A Definition and Examples of Vitamins

Why these nutrients are key to survuval

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Approximately half of all Americans take vitamins every day, but the popularity of these nutrients doesn't mean that most people know what they are or what their role is in the body. So, what exactly are vitamins?

Clinical Definition of Vitamins

Also known as macro or micro nutrients, vitamins are essential organic compounds that people, animals and organisms require in small doses for survival and for the body to function properly.

People naturally obtain vitamins when they consume plant- and animal-based foods.

Fat-Soluble or Water-Soluble Vitamins

The 13 classified vitamins fall into two categories: water-soluble or fat-soluble.

Fat-soluble vitamins include vitamins A, D, E and K. They dissolve in fat and are stored in the body, so you don’t need to consume them daily. Water-soluble vitamins, which include vitamin C and the family of B vitamins (biotin, folate, niacin, pantothenic acid, riboflavin, thiamin, B6 and B12), are removed from the body daily and need to be replaced. Although all vitamins are essential, several can be toxic in very high doses. This is known as hypervitaminosis.

Fat-soluble vitamins, in particular, are more likely to be toxic in high doses. That's because the body typically excretes water-soluble vitamins in the urine. But even some water-soluble vitamins can be toxic if taken in excessive amounts.

Vitamins that contain iron are the most likely to be toxic, especially if taken by children. Because the body only eliminates iron through blood loss, it can quickly rise to toxic levels in the body if over ingested. That said, women with heavy menstrual periods may be advised to take iron to prevent developing anemia.

To minimize your risk, consult your doctor before taking a vitamin that contains iron.

The B vitamins (water soluble), as well as vitamins A, E and D (fat soluble), may be toxic to the body if taken in large amounts as well.

Vitamin Deficiencies

While large doses of vitamins can lead to hypervitaminosis, an insufficient amount of certain vitamins can lead to adverse health effects as well. People commonly have deficiencies in the amount of calcium, vitamin D, potassium, iron, vitamin B12, folate and magnesium in their bodies.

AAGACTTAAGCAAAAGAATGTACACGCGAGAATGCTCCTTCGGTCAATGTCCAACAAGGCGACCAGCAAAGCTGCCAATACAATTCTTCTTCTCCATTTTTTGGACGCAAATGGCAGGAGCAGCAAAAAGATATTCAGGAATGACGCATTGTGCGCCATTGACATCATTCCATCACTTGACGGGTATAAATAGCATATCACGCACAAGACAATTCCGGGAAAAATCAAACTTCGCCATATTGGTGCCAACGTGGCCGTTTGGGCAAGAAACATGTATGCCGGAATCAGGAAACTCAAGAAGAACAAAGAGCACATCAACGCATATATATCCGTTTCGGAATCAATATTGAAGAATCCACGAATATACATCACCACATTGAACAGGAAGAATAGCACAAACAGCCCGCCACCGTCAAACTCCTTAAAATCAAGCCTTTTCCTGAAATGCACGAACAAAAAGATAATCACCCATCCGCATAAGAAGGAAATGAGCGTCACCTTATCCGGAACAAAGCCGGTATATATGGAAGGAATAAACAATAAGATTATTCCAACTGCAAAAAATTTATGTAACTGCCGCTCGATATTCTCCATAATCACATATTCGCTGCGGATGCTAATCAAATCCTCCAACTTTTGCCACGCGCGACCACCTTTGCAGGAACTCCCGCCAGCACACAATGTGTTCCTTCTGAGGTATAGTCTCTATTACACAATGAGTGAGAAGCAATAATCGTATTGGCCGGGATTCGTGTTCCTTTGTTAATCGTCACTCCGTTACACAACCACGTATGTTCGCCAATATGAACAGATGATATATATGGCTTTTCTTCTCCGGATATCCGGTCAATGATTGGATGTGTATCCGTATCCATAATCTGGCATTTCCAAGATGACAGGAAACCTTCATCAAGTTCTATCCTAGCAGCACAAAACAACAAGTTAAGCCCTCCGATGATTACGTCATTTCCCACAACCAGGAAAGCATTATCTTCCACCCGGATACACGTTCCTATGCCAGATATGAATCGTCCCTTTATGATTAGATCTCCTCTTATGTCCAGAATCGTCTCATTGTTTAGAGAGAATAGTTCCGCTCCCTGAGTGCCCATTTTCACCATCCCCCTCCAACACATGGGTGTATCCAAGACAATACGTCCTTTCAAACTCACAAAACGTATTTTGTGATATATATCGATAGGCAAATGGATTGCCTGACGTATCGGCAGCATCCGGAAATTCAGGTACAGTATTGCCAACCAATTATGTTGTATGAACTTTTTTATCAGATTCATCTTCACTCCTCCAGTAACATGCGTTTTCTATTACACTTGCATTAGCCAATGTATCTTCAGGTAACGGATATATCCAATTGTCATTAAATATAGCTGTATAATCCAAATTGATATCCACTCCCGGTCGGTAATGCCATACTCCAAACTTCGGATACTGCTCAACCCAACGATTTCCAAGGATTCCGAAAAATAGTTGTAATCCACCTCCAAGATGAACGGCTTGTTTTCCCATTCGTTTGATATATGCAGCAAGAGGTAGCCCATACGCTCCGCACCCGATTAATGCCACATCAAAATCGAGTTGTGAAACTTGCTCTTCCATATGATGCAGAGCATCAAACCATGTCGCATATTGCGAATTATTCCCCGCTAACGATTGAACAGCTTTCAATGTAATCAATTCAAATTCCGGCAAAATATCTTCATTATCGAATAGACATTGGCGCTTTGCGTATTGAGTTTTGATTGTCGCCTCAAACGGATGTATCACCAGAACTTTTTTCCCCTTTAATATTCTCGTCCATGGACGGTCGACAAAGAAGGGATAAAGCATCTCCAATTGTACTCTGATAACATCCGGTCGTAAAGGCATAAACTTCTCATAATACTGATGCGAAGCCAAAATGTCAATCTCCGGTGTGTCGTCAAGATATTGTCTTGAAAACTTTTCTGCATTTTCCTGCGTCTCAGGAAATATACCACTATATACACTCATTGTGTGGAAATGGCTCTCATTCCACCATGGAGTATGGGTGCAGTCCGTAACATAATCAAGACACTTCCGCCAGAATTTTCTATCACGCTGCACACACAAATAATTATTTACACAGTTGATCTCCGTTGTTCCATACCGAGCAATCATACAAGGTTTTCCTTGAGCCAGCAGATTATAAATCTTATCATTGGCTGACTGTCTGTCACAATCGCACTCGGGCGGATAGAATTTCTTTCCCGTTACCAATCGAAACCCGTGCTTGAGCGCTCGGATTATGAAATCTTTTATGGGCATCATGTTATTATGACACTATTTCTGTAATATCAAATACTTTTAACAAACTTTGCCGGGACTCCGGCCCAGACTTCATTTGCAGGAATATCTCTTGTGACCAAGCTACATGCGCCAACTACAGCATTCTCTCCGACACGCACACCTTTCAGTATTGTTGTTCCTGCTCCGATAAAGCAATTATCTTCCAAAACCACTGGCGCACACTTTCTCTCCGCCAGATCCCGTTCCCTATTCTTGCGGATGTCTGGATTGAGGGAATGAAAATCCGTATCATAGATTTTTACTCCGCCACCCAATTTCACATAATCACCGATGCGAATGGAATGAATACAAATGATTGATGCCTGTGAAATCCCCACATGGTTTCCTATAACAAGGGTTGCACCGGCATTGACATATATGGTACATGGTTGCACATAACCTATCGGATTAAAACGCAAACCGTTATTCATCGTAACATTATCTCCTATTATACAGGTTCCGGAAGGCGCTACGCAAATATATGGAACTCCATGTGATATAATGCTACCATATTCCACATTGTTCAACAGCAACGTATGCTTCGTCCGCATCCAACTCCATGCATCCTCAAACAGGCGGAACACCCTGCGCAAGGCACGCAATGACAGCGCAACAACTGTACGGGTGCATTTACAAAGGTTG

A folate deficiency can be dangerous in pregnant women, leading to neural tube defects in unborn children. Moreover, many women of child-bearing age suffer from iron deficiency, which can cause anemia and symptoms such as fatigue. This symptom is also found in individuals who lack vitamin D. In addition, vitamin D deficiency causes muscle aches and can result in bone softness if left untreated for a long period of time.

The Origin of the Name "Vitamins"

Vitamins got their name back in the beginning of the 20th century when a scientist named Casmir Funk hypothesized that not enough “vital amines” (an amine is a kind of biologic molecule) in the diet could result in illness.

Wrapping Up

If you suspect you're lacking certain nutrients or want to take vitamins to treat a health problem, mood disorder or other condition, speak with a health care professional to determine which vitamins to take and in what quantities. Blood tests can reveal which nutrients you're missing.


Harvard School of Public Health. Nutrition and vitamins. Accessed July 2013.

Lonn E, Bosch J, Yusuf S, et al. Effects of long-term vitamin E supplementation on cardiovascular events and cancer: a randomized controlled trial. Journal of the American Medical Association 2005; 293: pages 1338-47. Accessed July 2013.

Vitamins and minerals. Accessed July 2013.

American Heart Association. Nutrition Center. Accessed July 2013.

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